RIDE 200 Developing the Horse’s Balance
In this course, flat work skills are further developed as students learn to strengthen the horse in accordance to his natural abilities. A better understanding of the concepts of contact, bending, transitions and improving the horse’s balance is emphasized. These elements are necessary as they increase rideability and promote good health and soundness. Students in this course gain a better respect for the horse as an individual and learn to work with him rather than against him (1 credit hour). Prerequisite(s): RIDE 150.
RIDE 225 Advanced Flat Work
Students are exposed to a more intensive study of the art of riding. Each student should develop a heightened understanding of the relationship between the horse and rider and of how many of the physical problems and/or limitations of the horse can be traced back to incorrect riding. To benefit the horse’s further development, the student utilizes more advanced flat work techniques such as haunches in, haunches out, half-passes, flying changes and cantering on the counter lead. Riders in this course should be able to recognize and maintain true impulsion, contact and rhythm (1 credit hour). Prerequisite(s): RIDE 200.
RIDE 230 Applied Dressage I
Classical dressage has evolved from the training of the ancient war horse and has since developed into the modern and competitive dressage seen today. Students investigate the classical dressage concepts of impulsion, straightness, balance and rhythm. Correct use of the natural and artificial aids to enhance contact, bit placement and connection is emphasized. The identification and methodology of the half-halt as applied to lateral and longitudinal movements are discussed (1 credit hour). Prerequisite(s): RIDE 225.
RIDE 235 Cavalletti, Gymnastics and Jumping Exercises I
This course exists to bridge training theories and flat work learned in previous courses with the basic principles of jumping. Students continue to develop their skills with regard to flat work as they seek to understand suppleness, rhythm, impulsion, straightness and contact. Cavalletti exercises, jumping grids and gymnastic exercises are employed to learn how to influence and improve the horse’s way of going over the jumps and to promote the horse’s athletic development (1 credit hour). Prerequisite(s): RIDE 225.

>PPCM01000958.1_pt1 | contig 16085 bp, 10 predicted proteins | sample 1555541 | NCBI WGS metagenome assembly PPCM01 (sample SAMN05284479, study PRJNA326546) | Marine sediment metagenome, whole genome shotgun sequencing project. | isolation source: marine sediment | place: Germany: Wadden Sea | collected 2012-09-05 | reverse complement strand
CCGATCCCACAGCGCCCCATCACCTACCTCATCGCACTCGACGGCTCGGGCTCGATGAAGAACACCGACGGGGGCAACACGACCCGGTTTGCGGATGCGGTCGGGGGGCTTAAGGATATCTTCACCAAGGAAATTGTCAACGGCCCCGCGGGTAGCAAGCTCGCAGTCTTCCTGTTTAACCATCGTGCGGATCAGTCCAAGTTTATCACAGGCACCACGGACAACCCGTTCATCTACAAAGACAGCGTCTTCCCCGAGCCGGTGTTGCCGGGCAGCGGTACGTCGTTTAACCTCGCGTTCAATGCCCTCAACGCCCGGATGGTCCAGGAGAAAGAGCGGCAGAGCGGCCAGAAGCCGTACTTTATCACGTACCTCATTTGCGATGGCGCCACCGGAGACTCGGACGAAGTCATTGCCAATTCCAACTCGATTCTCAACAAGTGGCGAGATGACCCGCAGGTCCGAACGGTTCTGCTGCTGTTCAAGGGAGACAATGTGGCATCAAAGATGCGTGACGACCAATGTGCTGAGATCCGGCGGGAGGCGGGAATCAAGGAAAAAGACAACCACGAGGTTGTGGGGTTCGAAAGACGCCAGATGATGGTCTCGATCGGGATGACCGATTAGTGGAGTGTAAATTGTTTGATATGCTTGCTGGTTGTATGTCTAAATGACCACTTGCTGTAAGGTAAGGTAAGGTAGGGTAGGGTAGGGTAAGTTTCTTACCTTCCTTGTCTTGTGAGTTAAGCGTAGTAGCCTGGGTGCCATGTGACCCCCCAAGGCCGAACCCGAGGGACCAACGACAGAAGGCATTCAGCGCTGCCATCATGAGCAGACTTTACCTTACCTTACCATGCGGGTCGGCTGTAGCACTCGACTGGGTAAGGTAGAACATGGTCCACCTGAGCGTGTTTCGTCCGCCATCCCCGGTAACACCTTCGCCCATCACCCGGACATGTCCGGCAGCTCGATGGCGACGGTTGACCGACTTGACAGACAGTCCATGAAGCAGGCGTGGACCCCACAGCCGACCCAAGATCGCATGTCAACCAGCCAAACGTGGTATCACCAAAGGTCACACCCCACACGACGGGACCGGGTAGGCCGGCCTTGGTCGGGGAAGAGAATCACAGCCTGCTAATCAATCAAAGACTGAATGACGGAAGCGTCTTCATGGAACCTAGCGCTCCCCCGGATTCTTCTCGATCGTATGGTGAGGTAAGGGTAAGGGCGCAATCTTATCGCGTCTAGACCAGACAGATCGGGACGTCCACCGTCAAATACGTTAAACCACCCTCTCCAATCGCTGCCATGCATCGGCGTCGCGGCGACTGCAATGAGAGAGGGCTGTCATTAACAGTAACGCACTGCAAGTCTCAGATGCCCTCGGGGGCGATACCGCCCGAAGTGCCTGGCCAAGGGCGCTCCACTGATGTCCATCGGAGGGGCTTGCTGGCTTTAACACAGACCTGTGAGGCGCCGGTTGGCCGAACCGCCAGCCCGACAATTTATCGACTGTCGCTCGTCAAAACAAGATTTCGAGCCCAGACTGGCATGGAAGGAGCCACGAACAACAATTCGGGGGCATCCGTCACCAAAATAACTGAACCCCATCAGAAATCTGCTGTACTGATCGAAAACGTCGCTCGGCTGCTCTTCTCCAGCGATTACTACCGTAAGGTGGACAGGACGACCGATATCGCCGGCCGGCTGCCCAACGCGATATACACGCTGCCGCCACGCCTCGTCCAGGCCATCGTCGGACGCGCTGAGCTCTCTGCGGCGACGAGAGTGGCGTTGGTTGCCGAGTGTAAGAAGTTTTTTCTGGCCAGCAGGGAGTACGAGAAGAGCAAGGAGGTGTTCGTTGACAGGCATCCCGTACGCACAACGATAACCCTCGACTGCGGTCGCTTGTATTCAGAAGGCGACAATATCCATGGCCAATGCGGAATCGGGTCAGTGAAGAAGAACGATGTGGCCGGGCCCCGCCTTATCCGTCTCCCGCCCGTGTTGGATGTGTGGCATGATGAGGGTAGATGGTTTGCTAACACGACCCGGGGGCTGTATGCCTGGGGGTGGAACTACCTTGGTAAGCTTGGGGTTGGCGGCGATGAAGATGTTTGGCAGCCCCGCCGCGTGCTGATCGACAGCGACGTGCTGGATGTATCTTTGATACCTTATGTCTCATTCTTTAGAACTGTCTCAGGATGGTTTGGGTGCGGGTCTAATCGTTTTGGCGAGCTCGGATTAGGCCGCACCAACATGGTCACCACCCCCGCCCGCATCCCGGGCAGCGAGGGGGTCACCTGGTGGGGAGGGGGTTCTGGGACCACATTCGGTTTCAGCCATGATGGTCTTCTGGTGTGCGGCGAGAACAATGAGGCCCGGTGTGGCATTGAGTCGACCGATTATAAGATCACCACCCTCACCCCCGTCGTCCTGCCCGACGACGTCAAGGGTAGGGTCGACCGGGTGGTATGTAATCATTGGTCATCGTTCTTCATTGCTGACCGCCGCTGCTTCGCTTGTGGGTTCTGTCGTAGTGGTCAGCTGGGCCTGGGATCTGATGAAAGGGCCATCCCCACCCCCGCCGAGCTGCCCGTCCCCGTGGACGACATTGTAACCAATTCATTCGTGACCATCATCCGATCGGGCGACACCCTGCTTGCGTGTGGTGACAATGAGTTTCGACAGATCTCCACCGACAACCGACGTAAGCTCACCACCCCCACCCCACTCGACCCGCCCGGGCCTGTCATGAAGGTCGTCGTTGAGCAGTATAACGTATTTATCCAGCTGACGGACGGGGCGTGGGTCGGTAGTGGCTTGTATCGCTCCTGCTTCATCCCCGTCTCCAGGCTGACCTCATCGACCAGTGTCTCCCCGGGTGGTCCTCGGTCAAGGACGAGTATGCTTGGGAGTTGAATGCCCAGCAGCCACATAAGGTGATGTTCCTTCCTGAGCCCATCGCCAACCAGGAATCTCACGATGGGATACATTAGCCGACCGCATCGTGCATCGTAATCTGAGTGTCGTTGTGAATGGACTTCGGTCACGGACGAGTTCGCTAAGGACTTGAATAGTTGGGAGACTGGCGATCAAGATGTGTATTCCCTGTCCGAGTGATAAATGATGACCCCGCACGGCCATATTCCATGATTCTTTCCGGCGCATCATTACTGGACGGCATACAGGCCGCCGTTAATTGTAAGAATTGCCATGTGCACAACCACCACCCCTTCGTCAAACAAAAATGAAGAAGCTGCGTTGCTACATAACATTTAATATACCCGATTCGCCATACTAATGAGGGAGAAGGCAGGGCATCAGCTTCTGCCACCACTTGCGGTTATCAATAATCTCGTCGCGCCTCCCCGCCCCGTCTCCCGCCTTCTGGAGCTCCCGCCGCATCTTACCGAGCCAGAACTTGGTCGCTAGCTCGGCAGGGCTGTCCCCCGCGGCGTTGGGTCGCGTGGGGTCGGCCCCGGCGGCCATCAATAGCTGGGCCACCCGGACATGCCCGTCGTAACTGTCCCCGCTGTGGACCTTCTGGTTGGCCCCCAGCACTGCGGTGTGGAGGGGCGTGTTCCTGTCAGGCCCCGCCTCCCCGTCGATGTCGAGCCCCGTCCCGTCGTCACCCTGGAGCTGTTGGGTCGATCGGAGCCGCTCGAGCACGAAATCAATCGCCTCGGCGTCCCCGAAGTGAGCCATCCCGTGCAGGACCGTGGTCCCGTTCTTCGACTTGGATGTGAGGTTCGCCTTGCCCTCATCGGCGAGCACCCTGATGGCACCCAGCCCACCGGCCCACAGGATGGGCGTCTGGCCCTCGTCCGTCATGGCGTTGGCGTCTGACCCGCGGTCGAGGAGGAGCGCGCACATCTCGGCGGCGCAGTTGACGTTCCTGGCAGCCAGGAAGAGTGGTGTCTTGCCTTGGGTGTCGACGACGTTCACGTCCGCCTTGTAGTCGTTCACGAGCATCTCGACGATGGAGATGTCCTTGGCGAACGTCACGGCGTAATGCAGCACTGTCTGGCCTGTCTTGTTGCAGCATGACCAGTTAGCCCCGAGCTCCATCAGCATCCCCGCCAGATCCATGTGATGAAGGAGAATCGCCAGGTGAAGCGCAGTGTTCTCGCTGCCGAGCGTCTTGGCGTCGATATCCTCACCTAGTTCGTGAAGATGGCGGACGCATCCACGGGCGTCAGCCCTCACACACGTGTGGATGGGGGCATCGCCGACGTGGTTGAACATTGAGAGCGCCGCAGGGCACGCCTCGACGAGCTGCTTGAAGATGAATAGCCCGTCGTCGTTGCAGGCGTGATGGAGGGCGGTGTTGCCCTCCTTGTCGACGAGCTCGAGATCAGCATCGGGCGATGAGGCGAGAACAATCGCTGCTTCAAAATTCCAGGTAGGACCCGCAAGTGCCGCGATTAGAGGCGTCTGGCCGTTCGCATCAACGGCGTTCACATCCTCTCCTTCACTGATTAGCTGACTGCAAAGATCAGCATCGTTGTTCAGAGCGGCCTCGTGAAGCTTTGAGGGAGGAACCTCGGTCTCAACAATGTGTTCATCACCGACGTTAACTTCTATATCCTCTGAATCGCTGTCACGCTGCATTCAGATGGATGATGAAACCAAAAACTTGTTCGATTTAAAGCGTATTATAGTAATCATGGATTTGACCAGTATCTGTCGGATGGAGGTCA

RIDE 240 Jumping Exercises II
This course provides the student the opportunity to enhance the skills and concepts learned in Cavalletti, gymnastics and jumping exercises and apply them to more complex exercises that lead to successful show ring riding. Students in this course are exposed to a systematic program of riding lines, related distances, bending lines, types and styles of jumps and jumps set off the turns. They further explore and learn to differentiate between hunters, jumpers and hunter seat equitation. Additionally, they develop a sense of how to work with a horse’s abilities and decide which discipline best suits the horse as an individual (1 credit hour). Prerequisite(s): RIDE 235.
RIDE 300 Applied Dressage II
Students build upon technical dressage concepts and movements. Focus is placed upon working, medium, collected and extended paces within the gaits as applied to established schooling movements. Students in this course investigate more difficult movements found in the higher levels of dressage. Students in this course are required to perform a Second Level dressage test (1 credit hour). Prerequisite(s): RIDE 230.